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Stephen Curry’s Graduation From Davidson Was a Long Time Coming

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DAVIDSON, N.C. — On the primary day of the autumn semester in 2007, Stephen Curry sat in a category on gender and society at Davidson College, a small, liberal arts school 20 miles north of Charlotte, N.C.

Prof. Gayle Kaufman, who was teaching the category, began the roll call alphabetically.

At the tip of the Cs, she called out, “Steven Curry?”

The scholars erupted in laughter. Curry smiled. “It’s Steph-en,” he said, politely.

Kaufman had been on sabbatical the 12 months before, which was probably why she appeared to be one in every of the few people in Davidson — each the school and the town of 10,000 people then — who didn’t know how one can pronounce his name.

Five months before, Curry had led Davidson to the N.C.A.A. Division I men’s basketball tournament in his freshman season, gaining local celebrity status that might eventually be dwarfed by his superstardom as a four-time N.B.A. champion with Golden State. But to his fellow students, Curry was just one in every of them. He made mix CDs and funny videos together with his friends, studied within the library and ate on the Outpost, the one late-night eatery on campus. Curry said he “was at all times a breakfast-at-night type guy.”

“Everyone seems to be truly a student at Davidson,” said Jason Richards, Curry’s friend and college teammate. “There are not any superstars. There’s nobody walking the pathways like, ‘Oh, wow, there’s so-and-so.’ You knew who you’d pass in your technique to class, and also you knew everyone in school by first name. It’s what makes Davidson so special, and so special to Stephen: Nobody is larger than the school itself.”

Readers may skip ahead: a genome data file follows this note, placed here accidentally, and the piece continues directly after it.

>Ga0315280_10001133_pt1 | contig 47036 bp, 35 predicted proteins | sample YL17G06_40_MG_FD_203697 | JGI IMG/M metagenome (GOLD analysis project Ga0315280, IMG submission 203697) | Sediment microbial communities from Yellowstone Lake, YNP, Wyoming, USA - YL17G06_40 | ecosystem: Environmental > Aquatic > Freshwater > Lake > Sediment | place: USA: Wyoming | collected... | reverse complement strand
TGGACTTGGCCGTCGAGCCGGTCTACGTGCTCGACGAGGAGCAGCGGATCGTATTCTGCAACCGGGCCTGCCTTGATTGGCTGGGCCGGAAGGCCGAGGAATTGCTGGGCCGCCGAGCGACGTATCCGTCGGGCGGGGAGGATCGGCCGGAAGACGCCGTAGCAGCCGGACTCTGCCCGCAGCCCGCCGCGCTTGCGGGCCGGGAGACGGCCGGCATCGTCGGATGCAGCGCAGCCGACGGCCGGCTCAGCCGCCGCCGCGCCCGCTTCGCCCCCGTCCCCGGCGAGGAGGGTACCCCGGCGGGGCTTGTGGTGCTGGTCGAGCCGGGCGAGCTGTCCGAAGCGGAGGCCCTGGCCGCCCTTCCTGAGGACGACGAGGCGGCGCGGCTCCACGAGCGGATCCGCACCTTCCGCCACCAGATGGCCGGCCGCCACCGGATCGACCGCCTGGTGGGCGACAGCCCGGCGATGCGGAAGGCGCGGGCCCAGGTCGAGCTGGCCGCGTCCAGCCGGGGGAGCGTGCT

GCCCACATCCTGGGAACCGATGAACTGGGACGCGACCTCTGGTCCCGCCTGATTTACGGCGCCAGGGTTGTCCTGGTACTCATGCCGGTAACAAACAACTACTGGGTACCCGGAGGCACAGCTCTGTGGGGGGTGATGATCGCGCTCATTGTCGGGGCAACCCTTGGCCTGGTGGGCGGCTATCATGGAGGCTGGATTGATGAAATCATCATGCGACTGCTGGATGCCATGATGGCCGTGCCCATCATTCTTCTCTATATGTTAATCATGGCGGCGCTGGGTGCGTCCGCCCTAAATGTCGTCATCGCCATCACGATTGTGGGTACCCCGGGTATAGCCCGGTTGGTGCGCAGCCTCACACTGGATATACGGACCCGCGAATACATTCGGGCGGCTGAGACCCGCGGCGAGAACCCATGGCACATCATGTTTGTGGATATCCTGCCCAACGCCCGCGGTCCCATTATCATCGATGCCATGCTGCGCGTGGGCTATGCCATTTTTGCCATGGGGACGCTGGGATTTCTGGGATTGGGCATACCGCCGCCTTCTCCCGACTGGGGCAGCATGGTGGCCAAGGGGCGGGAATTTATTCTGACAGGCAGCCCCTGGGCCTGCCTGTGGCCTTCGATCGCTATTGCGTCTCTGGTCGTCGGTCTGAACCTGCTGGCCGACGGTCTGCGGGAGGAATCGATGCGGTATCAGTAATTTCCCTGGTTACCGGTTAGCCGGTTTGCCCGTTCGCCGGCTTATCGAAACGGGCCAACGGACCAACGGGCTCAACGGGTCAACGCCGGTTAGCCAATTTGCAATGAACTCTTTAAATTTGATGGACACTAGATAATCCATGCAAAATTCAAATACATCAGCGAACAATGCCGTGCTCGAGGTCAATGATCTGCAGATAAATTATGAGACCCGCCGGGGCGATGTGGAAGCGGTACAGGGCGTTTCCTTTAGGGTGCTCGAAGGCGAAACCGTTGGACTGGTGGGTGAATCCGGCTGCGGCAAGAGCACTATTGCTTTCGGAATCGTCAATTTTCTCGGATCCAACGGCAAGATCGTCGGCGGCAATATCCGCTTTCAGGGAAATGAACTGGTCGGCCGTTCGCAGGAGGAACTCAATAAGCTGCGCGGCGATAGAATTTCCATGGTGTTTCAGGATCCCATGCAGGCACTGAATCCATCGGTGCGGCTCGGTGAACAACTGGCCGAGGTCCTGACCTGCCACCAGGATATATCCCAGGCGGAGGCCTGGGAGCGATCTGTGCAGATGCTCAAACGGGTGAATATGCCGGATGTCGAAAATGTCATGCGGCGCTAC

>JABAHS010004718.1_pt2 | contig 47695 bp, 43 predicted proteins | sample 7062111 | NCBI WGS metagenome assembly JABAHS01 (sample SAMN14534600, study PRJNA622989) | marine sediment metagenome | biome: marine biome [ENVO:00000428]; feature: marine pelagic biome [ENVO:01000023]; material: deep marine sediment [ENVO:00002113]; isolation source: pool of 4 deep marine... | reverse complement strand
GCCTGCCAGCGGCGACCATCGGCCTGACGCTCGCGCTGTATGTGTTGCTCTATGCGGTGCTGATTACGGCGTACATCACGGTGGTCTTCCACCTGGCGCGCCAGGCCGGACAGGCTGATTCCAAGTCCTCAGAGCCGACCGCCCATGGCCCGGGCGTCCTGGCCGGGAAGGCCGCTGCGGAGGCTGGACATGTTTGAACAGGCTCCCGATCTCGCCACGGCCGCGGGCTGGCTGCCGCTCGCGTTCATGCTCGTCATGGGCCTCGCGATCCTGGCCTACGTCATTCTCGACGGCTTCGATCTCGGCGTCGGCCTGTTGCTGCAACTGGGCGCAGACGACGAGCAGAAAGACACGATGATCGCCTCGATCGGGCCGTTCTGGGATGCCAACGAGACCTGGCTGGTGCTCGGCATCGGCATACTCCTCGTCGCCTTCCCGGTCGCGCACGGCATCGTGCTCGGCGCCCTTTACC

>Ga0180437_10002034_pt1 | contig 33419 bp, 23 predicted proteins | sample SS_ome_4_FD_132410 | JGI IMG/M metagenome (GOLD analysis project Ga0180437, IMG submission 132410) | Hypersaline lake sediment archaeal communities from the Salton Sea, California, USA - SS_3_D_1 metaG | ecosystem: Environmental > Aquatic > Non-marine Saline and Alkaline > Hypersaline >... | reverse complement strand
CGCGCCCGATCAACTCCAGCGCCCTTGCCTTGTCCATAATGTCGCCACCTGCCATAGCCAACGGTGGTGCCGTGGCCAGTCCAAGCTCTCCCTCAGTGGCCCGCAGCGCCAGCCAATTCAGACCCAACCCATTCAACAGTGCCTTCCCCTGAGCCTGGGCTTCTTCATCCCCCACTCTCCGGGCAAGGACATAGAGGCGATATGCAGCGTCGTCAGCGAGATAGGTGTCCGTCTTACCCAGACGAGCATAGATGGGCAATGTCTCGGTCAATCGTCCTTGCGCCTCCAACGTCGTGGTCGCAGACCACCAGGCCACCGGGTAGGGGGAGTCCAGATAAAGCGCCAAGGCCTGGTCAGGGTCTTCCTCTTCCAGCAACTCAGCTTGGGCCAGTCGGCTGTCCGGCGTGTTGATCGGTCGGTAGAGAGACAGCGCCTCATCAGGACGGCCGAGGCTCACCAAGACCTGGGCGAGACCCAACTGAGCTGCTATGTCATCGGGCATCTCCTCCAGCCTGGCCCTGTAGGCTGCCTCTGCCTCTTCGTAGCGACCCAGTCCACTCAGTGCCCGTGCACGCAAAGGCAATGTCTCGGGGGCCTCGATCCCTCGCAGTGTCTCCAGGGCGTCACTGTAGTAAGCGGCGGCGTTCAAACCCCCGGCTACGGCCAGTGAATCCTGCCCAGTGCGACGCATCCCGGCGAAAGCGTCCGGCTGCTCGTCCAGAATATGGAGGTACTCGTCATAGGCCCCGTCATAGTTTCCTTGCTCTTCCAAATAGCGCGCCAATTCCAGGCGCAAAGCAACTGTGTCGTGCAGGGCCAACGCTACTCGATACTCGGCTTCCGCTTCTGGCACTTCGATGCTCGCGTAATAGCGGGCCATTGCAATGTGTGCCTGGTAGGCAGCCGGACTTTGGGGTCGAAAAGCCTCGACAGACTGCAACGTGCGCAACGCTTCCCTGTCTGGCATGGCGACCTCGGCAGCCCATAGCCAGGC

But because the past few days showed, Curry comes close.

Marshall Oelsen walked into Stephen Curry’s freshman dorm room firstly of the autumn 2006 semester and saw oversize pairs of Charlotte Hornets basketball shorts on the ground. He asked whose they were. Curry said they belonged to his father, Dell Curry, who spent 10 seasons with the Hornets.

“Those first months, he was just referred to as Dell Curry’s kid,” said Oelsen, who lived down the hall.

But one October afternoon, Bryant Barr, Stephen Curry’s roommate and teammate, told some friends: “Guys, Steph is the true thing. He’s going to be huge.”

Chris Clunie, the varsity’s director of athletics, played on the boys’s basketball team for 4 seasons before Curry arrived. “I describe Davidson basketball as B.S. and A.S. — Before Steph and After Steph,” Clunie said.

Clunie’s squad was successful, earning a No. 15 seed within the N.C.A.A. tournament the 12 months before Curry got here. But once Curry arrived? “It was a launchpad,” Clunie said.

Curry became Davidson’s profession leader in points and 3-pointers. The Wildcats made it to the tournament in his freshman and sophomore seasons, including a magical run to the round of 8 in 2008. Curry scored 40 points and made eight 3-pointers in a first-round upset of Gonzaga.

After his junior 12 months, Curry left for the N.B.A., and Golden State drafted him seventh overall.

Chris Gruber, Davidson’s dean of admission and financial aid, said applications surged after the 2008 tournament run. “It allowed us to be known in lots of cases,” he said. “It put us on a map when it comes to, ‘Isn’t that the place where …?’ ”